Yesterday, I did a month by month review of 2009. Today, I post my predictions for 2010.

Part II: A Pivotal Year for No Kill


Back in January of 2009, I predicated success in Reno, NV and Indianapolis, IN. I was right on the first, and half right on the second, as Indianapolis came out swinging—beating BSL, ending the systematic killing of “Pit Bulls,” having a record breaking day (153) on adoptions, and seeing declines in killing under new leadership. Sadly, it was short lived. The union fought back, and with the help of a corrupt government bureaucracy and the Humane Society of Indianapolis, conspired to fire the progressive director toward the end of 2009.

As to the final prediction, I declared a coin toss:

HSUS started the year championing killing but ended it proclaiming the moral superiority of and easy attainability of No Kill. Which Wayne Pacelle will emerge in 2009?

We now know the answer to that one: His actions in 2009 showed that the head of the nation’s largest animal protection organization is a dog killer, an apologist for dog killers, an embracer of animal abusers, a thief, and a liar.

As for 2010 predictions: two winners, two losers, and two which remain a toss-up.

Winner: King County, WA

A cat goes without food, water or litter during the holiday weekend due to union protected shirkers, inept management, and a then-indifferent county executive.

It ain’t over till it’s over and the union which protects neglectful and abusive employees has fired back with a lawsuit against the county. But the writing is on the wall: King County announced it will close its cruel shelter. If a progressive organization takes over animal control services, lifesaving success will surely follow.

Winner: Animal Rescuers

Oreo’s Law would end the killing of puppies and kittens, healthy and treatable animals, and feral cats, among others when rescue groups are able to save their lives, even in shelters with draconian and uncaring shelter directors. But only if the ASPCA and its hacks don’t succeed in killing itand therefore the animals.

If animal rescuers win, so do the animals. And if Oreo’s Law—a new law introduced in New York State named after a dog killed by the ASPCA—passes, animal rescuers will win big—and thousands of animals across the state will be saved. As one reformer stated, “Where New York goes, so goes the nation.” Will rescuers finally take the power they should have always had?

Loser: Ed Sayres

Ed Sayres told USA Today that killing is the moral equivalent of not killing: “There is no room for No Kill as morally superior.”

Every time Ed Sayres of the ASPCA opens his mouth, he sticks his foot in it. He claims he supports No Kill, but his actions time and time again belie the claim. From saying killing was the moral equivalent of not killing, to opposing No Kill in San Francisco, to backing a killing oriented animal control director in Austin, TX (and then taking credit for the work of No Kill advocates there), calling dog killer Michael Vick’s reinstatement into the NFL “thoughtful,” to needlessly killing Oreo, Sayres may “talk the talk” on occasion, but he rarely “walks the walk.” A new chairman of the ASPCA board, however, is an animal lover and if she gets the information she needs, Sayres may finally be held accountable. Regardless of what happens between the two, look for the ASPCA’s No Kill-in-name-only Mission: Orange to continue its fade into oblivion.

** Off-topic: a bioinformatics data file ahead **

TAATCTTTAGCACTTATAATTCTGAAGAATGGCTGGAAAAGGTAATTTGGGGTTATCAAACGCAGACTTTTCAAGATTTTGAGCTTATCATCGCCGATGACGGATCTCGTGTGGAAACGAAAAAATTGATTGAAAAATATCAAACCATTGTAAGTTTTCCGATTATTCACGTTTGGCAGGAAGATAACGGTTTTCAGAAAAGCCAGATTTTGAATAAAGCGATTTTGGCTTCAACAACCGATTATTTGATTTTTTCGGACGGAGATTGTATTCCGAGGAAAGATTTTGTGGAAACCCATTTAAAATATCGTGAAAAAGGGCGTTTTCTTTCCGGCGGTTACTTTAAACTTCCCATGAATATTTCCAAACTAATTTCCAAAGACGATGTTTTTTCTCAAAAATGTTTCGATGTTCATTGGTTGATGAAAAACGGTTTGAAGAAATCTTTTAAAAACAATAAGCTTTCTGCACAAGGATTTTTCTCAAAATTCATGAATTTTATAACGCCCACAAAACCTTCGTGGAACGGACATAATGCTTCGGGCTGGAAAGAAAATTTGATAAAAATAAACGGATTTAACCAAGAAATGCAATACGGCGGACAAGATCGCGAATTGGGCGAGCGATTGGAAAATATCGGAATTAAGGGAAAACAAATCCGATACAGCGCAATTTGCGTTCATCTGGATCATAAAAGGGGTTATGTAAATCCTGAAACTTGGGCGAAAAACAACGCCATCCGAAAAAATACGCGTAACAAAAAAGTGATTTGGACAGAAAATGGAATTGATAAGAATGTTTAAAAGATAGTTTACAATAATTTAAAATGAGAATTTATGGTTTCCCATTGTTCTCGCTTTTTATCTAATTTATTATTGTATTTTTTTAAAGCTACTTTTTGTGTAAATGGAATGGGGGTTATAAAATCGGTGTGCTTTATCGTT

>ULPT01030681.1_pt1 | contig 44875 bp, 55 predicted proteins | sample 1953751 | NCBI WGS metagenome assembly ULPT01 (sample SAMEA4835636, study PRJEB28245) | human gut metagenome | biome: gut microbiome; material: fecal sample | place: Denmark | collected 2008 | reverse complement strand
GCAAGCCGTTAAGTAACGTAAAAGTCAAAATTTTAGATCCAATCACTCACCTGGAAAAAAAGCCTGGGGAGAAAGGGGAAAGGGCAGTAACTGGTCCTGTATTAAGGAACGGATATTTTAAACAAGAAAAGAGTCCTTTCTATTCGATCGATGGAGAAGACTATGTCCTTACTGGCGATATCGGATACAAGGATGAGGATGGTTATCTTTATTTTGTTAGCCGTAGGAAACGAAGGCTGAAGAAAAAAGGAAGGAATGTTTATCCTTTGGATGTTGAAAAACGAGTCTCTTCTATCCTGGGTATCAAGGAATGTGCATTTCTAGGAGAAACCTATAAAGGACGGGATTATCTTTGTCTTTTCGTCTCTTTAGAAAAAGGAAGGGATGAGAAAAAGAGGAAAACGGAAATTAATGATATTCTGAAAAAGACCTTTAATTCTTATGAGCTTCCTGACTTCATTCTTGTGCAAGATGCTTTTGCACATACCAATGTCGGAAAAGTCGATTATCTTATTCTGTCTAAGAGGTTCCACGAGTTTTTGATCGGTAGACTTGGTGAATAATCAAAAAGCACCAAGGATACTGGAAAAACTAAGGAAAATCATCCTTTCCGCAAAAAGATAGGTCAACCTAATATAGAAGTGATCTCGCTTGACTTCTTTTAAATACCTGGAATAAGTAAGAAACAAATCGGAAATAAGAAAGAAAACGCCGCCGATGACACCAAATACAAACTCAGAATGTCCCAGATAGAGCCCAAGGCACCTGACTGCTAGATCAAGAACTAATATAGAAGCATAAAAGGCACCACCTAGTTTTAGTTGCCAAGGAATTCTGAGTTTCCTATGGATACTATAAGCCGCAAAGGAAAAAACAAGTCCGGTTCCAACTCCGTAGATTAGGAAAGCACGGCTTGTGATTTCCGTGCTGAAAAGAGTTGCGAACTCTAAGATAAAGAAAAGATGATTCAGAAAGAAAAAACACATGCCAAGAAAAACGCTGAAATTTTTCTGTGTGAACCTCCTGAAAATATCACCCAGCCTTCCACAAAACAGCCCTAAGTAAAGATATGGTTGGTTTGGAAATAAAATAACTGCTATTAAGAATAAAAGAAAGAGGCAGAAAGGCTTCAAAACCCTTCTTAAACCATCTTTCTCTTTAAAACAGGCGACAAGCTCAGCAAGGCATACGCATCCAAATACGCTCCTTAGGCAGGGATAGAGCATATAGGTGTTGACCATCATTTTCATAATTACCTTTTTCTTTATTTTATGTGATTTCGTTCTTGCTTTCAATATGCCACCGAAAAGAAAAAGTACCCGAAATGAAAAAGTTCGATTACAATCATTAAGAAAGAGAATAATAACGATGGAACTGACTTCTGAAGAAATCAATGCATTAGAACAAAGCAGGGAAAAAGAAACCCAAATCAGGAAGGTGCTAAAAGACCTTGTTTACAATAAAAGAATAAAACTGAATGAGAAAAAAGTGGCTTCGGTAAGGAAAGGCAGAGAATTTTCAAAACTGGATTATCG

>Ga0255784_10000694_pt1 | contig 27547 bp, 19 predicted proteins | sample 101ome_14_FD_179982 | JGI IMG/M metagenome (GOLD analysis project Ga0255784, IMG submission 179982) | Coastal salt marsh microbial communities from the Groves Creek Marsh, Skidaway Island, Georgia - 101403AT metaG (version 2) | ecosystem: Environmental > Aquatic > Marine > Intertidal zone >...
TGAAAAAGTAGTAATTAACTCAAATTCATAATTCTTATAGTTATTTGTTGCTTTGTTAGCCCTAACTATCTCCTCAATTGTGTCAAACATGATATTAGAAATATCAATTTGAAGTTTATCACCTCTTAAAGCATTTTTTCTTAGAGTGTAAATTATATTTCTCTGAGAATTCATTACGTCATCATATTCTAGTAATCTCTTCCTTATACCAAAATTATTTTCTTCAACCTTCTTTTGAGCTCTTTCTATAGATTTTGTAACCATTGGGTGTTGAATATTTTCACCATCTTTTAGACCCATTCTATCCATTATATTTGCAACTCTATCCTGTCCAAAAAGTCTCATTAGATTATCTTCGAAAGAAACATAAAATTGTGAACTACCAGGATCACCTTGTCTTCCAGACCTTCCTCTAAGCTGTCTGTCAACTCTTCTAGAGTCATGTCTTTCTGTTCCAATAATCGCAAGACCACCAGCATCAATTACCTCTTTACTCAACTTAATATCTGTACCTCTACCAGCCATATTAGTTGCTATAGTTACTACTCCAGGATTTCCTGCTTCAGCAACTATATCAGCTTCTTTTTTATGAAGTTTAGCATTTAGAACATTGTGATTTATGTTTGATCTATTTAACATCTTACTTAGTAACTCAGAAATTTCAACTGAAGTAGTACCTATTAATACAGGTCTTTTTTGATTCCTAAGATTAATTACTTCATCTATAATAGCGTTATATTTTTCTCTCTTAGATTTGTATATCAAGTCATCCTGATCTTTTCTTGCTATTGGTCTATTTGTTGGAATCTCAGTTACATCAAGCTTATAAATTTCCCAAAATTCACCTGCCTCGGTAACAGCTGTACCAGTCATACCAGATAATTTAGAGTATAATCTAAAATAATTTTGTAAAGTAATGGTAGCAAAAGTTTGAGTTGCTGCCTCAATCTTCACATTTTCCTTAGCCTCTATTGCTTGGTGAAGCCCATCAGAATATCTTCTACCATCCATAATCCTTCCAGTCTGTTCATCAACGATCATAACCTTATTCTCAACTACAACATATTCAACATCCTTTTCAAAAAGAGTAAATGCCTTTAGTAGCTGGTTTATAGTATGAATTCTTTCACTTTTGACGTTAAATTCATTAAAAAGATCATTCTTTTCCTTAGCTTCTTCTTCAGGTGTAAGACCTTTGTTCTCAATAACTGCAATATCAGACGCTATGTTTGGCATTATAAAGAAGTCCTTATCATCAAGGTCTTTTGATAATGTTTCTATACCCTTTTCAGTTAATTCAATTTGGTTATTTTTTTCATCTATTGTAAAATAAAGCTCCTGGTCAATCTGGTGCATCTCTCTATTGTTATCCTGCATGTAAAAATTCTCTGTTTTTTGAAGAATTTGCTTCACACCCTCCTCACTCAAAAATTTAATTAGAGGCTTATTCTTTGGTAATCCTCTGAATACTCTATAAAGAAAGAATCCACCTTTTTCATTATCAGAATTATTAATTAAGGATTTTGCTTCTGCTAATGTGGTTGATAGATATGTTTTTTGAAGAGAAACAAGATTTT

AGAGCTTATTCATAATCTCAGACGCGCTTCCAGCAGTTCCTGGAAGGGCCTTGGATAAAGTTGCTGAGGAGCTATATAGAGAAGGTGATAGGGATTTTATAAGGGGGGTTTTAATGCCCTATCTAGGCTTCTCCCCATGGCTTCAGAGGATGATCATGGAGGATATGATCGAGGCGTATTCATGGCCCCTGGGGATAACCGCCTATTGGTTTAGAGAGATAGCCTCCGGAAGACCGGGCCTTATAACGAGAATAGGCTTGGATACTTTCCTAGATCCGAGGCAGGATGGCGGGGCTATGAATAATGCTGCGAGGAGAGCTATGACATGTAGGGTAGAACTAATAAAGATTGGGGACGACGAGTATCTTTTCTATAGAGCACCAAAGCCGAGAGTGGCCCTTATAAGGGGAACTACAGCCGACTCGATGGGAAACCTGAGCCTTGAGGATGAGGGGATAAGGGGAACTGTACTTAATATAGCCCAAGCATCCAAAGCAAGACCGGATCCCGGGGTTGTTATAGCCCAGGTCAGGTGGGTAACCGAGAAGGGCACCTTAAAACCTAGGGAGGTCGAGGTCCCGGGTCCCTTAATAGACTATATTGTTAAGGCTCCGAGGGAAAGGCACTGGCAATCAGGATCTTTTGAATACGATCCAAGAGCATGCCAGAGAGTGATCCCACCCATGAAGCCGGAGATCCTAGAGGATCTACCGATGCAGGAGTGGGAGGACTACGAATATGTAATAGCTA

Loser: Wayne Pacelle

The head of the nation’s largest animal protection organization is a dog killer, an apologist for dog killers, an embracer of animal abusers, a thief, and a liar.

He gave us plenty to criticize:

Need I say more?

Coin Toss: Austin, TX


They were ignored, they were attacked by reporters with axes to grind, and the ASPCA attempted to silence them, but they stuck to their principles and 2009 saw No Kill advocates spearhead a unanimous declaration by the Austin City Council to embrace the No Kill Equation model of sheltering. That achievement landed the head of Fix Austin with the Henry Bergh Leadership Award from the No Kill Advocacy Center as one of the top No Kill advocates of the year.

As 2009 closed, the pound director told the community that No Kill is “too hard” and not to expect her to achieve it. Will the Council follow through and demand accountability and new leadership who will do the job humanely? 2010 will prove a pivotal year in the fight for a No Kill Austin.

Coin Toss: Shelter Pet Project


In late 2008, Maddie’s Fund announced a partnership with the Ad Council and HSUS to launch a nationwide advertising campaigning to increase adoptions from shelters. Released to much fanfare in September of 2009, the parties promised it would be a “game changer.” The parties also promised to utilize the revolution in social media to spread the message. But the website was built on a high bandwith flash platform that made it inaccessible to smart phone users, and sacrificed function for visual appeal. And while the first ads were upbeat and entertaining, they failed to inspire. And then…silence. Will the Shelter Pet Project live up to the hype?

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